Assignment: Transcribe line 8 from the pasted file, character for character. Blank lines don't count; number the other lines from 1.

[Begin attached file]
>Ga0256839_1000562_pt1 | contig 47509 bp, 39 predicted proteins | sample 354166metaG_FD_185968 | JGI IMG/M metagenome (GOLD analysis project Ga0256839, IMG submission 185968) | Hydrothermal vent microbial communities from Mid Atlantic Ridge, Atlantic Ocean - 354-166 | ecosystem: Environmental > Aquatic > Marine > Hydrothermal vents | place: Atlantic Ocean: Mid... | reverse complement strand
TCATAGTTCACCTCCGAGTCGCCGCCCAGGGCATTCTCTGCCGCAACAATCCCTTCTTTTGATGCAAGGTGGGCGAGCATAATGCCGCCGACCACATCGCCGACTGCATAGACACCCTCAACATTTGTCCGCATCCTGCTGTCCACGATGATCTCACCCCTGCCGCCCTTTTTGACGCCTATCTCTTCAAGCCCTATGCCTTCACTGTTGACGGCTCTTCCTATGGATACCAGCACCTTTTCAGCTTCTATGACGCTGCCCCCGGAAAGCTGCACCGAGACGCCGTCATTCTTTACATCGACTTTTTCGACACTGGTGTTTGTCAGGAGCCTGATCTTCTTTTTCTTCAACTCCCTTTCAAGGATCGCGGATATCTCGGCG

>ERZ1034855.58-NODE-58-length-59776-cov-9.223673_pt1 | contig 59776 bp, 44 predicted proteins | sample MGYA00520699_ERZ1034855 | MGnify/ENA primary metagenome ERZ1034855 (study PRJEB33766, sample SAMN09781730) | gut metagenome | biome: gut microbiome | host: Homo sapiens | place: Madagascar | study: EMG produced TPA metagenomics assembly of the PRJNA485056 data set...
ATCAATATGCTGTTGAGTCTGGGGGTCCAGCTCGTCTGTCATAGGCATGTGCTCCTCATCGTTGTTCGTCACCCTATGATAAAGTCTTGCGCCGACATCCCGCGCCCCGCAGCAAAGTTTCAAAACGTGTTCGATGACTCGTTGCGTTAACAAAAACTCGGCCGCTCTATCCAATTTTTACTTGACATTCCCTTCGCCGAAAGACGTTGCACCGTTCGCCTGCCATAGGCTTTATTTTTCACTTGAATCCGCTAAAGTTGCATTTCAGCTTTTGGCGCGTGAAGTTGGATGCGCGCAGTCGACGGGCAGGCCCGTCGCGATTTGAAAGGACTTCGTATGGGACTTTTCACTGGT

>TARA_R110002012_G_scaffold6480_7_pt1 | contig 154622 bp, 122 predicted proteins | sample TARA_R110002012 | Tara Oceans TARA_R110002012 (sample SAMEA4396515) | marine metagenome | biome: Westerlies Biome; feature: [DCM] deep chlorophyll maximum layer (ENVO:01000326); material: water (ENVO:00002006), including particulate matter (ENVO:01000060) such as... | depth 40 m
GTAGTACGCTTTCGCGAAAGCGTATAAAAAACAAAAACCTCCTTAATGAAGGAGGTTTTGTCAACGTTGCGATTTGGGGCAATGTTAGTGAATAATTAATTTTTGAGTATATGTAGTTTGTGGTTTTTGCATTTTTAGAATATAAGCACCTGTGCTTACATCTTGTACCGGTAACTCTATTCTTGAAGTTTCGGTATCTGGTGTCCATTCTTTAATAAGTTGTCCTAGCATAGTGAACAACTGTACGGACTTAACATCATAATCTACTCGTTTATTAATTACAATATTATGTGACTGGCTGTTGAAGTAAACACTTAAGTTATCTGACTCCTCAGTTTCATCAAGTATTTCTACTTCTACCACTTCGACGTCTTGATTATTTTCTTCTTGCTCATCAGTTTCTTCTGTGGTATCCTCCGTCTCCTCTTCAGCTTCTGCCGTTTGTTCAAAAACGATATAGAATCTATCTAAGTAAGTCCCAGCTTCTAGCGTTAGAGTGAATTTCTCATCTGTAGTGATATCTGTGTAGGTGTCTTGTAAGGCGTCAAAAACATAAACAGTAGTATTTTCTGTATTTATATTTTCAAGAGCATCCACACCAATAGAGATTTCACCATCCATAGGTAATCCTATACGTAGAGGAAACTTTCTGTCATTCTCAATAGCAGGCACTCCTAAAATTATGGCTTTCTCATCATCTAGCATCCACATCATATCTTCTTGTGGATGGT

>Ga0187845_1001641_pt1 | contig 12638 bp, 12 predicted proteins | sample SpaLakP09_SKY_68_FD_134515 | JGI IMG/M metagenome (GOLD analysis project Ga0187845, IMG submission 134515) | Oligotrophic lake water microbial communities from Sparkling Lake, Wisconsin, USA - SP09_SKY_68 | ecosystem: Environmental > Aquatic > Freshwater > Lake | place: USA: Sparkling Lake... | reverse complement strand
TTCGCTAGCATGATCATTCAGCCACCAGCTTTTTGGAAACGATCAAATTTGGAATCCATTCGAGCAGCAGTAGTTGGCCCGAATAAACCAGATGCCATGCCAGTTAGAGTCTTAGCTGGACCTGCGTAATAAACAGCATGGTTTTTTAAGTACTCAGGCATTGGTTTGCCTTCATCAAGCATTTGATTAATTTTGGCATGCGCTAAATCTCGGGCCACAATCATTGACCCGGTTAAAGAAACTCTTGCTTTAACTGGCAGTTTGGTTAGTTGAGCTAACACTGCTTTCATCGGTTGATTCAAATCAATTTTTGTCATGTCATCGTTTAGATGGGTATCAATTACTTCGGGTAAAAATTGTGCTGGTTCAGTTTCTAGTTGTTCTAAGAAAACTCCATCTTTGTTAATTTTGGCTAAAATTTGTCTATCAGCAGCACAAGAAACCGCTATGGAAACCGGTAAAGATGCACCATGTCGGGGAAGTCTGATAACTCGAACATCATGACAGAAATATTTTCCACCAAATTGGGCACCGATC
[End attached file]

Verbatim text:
TTCGCTAGCATGATCATTCAGCCACCAGCTTTTTGGAAACGATCAAATTTGGAATCCATTCGAGCAGCAGTAGTTGGCCCGAATAAACCAGATGCCATGCCAGTTAGAGTCTTAGCTGGACCTGCGTAATAAACAGCATGGTTTTTTAAGTACTCAGGCATTGGTTTGCCTTCATCAAGCATTTGATTAATTTTGGCATGCGCTAAATCTCGGGCCACAATCATTGACCCGGTTAAAGAAACTCTTGCTTTAACTGGCAGTTTGGTTAGTTGAGCTAACACTGCTTTCATCGGTTGATTCAAATCAATTTTTGTCATGTCATCGTTTAGATGGGTATCAATTACTTCGGGTAAAAATTGTGCTGGTTCAGTTTCTAGTTGTTCTAAGAAAACTCCATCTTTGTTAATTTTGGCTAAAATTTGTCTATCAGCAGCACAAGAAACCGCTATGGAAACCGGTAAAGATGCACCATGTCGGGGAAGTCTGATAACTCGAACATCATGACAGAAATATTTTCCACCAAATTGGGCACCGATC